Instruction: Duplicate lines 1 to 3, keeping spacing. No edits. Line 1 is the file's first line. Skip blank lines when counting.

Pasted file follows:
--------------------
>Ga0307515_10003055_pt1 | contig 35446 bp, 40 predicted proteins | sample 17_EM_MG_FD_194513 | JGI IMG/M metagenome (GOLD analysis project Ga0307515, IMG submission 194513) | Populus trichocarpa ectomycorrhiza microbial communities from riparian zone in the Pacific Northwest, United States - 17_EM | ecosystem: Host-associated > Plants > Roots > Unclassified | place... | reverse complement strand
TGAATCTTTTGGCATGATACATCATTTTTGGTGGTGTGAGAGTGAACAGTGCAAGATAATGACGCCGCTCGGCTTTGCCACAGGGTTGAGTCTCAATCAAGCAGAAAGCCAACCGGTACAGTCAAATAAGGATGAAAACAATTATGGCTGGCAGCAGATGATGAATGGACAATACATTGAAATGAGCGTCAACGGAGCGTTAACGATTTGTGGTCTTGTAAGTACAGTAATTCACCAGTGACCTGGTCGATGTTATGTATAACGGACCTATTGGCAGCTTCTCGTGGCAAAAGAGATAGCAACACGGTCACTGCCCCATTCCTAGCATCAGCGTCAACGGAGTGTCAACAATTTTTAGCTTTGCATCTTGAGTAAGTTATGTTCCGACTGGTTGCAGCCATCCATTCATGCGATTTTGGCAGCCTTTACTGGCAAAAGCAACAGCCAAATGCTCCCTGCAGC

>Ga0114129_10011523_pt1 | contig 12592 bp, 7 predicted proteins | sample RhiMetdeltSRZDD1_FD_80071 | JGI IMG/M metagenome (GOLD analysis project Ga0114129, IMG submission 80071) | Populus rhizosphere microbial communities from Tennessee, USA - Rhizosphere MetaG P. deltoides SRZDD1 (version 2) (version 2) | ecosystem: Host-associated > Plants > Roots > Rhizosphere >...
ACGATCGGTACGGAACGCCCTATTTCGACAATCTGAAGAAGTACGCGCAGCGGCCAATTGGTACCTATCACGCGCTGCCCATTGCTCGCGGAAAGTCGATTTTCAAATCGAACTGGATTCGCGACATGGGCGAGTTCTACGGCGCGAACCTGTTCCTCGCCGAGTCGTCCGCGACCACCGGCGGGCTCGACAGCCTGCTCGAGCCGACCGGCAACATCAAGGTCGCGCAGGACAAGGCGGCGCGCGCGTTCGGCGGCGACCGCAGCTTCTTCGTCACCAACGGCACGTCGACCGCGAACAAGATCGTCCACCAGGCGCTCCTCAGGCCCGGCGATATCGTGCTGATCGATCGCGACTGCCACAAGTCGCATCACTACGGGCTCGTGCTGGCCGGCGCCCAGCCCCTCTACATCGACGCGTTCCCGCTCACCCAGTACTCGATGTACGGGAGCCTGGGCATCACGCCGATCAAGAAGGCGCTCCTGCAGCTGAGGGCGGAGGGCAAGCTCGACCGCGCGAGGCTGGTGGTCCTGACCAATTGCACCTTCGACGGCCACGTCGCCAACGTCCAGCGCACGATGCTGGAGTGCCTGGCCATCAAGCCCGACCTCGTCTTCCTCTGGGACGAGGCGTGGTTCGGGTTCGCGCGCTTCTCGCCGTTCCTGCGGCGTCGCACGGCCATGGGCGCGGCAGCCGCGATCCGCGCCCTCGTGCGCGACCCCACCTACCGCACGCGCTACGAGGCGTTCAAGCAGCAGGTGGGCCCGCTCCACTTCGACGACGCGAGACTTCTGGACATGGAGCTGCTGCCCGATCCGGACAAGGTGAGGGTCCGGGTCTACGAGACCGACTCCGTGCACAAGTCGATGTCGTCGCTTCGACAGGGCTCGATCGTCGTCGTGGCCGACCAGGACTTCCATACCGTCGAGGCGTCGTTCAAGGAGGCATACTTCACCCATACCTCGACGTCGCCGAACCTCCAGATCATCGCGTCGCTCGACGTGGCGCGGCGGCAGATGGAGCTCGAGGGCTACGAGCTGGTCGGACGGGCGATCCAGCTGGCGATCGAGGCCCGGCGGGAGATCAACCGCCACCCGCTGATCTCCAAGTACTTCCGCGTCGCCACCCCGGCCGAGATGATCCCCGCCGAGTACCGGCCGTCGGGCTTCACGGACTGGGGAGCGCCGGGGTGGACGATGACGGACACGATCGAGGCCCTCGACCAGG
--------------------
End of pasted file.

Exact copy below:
>Ga0307515_10003055_pt1 | contig 35446 bp, 40 predicted proteins | sample 17_EM_MG_FD_194513 | JGI IMG/M metagenome (GOLD analysis project Ga0307515, IMG submission 194513) | Populus trichocarpa ectomycorrhiza microbial communities from riparian zone in the Pacific Northwest, United States - 17_EM | ecosystem: Host-associated > Plants > Roots > Unclassified | place... | reverse complement strand
TGAATCTTTTGGCATGATACATCATTTTTGGTGGTGTGAGAGTGAACAGTGCAAGATAATGACGCCGCTCGGCTTTGCCACAGGGTTGAGTCTCAATCAAGCAGAAAGCCAACCGGTACAGTCAAATAAGGATGAAAACAATTATGGCTGGCAGCAGATGATGAATGGACAATACATTGAAATGAGCGTCAACGGAGCGTTAACGATTTGTGGTCTTGTAAGTACAGTAATTCACCAGTGACCTGGTCGATGTTATGTATAACGGACCTATTGGCAGCTTCTCGTGGCAAAAGAGATAGCAACACGGTCACTGCCCCATTCCTAGCATCAGCGTCAACGGAGTGTCAACAATTTTTAGCTTTGCATCTTGAGTAAGTTATGTTCCGACTGGTTGCAGCCATCCATTCATGCGATTTTGGCAGCCTTTACTGGCAAAAGCAACAGCCAAATGCTCCCTGCAGC

>Ga0114129_10011523_pt1 | contig 12592 bp, 7 predicted proteins | sample RhiMetdeltSRZDD1_FD_80071 | JGI IMG/M metagenome (GOLD analysis project Ga0114129, IMG submission 80071) | Populus rhizosphere microbial communities from Tennessee, USA - Rhizosphere MetaG P. deltoides SRZDD1 (version 2) (version 2) | ecosystem: Host-associated > Plants > Roots > Rhizosphere >...